But with all these clever tricks we find ourselves with an unavoidable question: Can you repair a rocky foundation if you’ve already started building the house?

There are two things I think most great programmers will agree upon: (1) TNG was superior to TOS and (2) you will never succeed in this industry if you are immutable in your ways. Like our friends in academia say “Publish or perish” we can say “Adapt or atrophy.”

Patterns are constantly emerging, thinking is constantly evolving, and “standards” are constantly multiplying. Even those of the strongest convictions are forced to always update their thinking. Is it any less reasonable to expect the same of someone just getting started?

In the early days of your pursuits you’re impressionable. You learn more and more and your world view changes. You learn that this giant thing you’re standing on is round, not flat. You keep asking “Why?” until you’ve learned about planets and orbits and euclidian geometry. You still know the thing you’re standing on is, for all your purposes, flat — but now you know why it seems flat and how it can possibly be round.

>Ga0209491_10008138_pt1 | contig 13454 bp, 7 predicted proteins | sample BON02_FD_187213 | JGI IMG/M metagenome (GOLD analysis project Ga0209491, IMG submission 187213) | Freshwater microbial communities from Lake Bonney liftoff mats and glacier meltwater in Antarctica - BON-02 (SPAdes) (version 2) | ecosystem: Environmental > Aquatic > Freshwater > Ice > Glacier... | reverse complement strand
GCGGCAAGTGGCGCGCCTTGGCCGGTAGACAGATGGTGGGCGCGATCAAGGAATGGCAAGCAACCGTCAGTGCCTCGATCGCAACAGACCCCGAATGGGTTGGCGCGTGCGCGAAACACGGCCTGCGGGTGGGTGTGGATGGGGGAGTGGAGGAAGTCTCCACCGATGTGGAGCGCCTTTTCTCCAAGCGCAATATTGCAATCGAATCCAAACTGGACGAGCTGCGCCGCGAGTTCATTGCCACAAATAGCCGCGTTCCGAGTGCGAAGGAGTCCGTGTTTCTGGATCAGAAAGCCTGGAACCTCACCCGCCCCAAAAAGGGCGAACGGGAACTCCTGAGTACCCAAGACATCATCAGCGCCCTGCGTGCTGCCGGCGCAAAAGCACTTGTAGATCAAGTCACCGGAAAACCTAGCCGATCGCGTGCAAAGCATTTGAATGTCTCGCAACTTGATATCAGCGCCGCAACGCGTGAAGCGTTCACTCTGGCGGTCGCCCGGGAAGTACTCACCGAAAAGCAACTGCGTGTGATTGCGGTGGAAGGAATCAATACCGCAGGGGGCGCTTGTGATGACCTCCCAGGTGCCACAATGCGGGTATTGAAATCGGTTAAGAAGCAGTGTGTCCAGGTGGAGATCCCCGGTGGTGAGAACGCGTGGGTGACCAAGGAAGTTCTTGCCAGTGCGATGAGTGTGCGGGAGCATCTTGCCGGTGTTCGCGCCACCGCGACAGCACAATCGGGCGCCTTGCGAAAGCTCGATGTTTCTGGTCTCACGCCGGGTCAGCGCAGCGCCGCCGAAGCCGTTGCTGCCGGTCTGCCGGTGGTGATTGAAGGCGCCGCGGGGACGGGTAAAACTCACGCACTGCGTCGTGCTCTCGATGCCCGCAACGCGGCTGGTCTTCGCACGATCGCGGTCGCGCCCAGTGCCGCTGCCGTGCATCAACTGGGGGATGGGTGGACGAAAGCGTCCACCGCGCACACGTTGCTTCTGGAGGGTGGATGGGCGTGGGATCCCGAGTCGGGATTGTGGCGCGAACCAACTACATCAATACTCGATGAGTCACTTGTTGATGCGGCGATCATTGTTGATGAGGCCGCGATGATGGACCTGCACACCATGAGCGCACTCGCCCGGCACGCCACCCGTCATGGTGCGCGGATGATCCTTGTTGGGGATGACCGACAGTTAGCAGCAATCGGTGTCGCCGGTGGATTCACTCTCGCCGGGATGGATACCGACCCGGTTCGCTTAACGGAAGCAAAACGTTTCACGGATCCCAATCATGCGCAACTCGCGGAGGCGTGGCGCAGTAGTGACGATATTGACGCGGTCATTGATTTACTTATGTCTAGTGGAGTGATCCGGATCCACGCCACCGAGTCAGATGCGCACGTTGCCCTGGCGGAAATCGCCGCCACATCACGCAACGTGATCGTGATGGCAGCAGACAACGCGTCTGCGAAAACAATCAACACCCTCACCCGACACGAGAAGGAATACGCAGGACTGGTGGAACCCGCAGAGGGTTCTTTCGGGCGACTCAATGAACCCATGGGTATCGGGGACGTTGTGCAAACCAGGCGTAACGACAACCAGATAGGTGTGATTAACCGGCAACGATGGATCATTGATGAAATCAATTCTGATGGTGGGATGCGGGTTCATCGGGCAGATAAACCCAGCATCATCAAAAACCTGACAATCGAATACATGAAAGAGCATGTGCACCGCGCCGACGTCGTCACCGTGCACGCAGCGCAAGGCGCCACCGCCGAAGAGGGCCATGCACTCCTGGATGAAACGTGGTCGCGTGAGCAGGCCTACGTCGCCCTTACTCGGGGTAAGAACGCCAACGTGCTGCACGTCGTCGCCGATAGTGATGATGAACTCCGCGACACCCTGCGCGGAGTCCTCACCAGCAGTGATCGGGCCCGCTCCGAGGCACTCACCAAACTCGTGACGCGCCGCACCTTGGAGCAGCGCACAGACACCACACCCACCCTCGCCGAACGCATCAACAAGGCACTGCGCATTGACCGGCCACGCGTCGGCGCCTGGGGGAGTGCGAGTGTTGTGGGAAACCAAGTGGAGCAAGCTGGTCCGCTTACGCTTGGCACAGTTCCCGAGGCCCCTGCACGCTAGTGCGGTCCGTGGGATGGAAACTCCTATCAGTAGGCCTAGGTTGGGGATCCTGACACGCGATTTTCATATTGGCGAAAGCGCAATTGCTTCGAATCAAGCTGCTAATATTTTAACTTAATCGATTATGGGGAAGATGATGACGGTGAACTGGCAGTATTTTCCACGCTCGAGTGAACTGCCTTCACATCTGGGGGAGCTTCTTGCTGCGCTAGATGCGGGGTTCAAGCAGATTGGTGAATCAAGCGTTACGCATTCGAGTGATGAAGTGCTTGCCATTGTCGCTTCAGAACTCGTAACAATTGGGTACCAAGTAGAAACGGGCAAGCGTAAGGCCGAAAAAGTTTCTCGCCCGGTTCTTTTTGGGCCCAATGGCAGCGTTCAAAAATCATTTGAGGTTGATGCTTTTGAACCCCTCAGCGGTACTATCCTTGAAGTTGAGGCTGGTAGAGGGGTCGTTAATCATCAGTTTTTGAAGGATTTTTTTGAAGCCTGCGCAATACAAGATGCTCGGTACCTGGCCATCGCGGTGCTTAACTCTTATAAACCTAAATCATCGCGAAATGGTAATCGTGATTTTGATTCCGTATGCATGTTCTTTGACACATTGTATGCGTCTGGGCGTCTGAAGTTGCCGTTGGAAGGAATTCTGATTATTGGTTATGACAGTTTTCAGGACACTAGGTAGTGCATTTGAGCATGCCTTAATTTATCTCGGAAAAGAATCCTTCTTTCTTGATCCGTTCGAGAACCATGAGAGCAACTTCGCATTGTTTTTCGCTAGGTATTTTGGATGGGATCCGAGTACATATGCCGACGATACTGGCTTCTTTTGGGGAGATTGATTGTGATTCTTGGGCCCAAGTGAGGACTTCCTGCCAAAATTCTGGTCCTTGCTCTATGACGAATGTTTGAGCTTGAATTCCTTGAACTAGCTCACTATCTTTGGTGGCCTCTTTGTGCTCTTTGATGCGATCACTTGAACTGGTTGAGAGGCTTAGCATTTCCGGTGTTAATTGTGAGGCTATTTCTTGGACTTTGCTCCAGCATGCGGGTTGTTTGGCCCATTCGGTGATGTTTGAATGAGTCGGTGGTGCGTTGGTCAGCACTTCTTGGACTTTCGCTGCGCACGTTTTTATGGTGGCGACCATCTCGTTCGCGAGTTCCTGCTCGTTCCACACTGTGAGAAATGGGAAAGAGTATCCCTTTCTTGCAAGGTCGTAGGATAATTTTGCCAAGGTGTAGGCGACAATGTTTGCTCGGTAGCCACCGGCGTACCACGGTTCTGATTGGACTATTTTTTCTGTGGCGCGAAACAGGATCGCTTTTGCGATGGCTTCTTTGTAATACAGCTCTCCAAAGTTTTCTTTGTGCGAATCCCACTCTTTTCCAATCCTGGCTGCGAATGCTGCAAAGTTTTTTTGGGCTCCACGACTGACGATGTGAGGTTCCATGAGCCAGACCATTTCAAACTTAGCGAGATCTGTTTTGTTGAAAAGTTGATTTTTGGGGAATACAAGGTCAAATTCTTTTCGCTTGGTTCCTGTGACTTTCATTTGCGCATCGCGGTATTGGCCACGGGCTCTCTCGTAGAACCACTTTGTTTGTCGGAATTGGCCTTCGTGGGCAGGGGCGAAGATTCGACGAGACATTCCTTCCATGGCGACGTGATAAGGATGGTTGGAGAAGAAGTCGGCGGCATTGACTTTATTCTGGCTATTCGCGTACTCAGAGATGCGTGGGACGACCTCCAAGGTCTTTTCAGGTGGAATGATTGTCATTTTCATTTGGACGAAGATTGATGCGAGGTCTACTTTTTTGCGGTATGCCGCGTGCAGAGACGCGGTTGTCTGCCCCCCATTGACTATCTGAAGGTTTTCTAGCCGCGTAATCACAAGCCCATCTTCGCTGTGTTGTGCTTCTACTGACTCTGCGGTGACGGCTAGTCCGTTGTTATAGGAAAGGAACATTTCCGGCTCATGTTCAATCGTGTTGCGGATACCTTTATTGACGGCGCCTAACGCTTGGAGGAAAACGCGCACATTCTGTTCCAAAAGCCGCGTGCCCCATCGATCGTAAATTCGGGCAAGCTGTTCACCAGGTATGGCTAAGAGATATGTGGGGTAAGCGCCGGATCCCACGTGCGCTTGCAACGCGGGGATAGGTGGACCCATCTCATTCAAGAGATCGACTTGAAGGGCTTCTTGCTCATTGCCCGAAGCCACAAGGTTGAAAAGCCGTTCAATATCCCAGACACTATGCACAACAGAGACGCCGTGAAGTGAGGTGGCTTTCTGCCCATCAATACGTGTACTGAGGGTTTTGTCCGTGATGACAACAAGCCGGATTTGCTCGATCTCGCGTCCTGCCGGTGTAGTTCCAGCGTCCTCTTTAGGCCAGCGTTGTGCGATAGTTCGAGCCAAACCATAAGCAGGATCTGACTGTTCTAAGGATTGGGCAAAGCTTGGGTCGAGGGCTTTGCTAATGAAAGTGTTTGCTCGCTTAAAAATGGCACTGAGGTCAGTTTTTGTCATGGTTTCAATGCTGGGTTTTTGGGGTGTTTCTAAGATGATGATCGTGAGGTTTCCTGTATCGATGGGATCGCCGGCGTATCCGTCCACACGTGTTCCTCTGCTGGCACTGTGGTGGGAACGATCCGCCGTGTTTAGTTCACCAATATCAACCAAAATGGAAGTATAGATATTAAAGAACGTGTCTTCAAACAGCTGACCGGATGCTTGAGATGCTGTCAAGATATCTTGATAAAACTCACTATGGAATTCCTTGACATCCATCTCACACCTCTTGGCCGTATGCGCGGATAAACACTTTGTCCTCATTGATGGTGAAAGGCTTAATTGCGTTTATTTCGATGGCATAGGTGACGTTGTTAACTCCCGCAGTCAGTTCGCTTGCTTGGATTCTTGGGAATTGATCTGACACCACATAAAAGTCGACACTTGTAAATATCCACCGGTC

Programming is no different. PHP serves as a shortcut into a world where you can instantly satisfy your insatiable need to problem solve and create. It’s a safe place. Your sandbox to learn the fundamentals. Maximize the fun, minimize the frustration. You’re unhindered by not knowing just how harsh and unforgiving the world you’ve ventured in to can truly be. Don’t worry, you’ll get there — but when you do you’ll have by your side the knowledge of how rewarding that pursuit is.

Just as the pages of Harry Potter transported millions to a magical place of unending possibility, so does PHP let you peer into a world of intriguing problems and infinite creation.

It inspires you with possibilities, infects you with ideas.

Now, if it only came with a wand.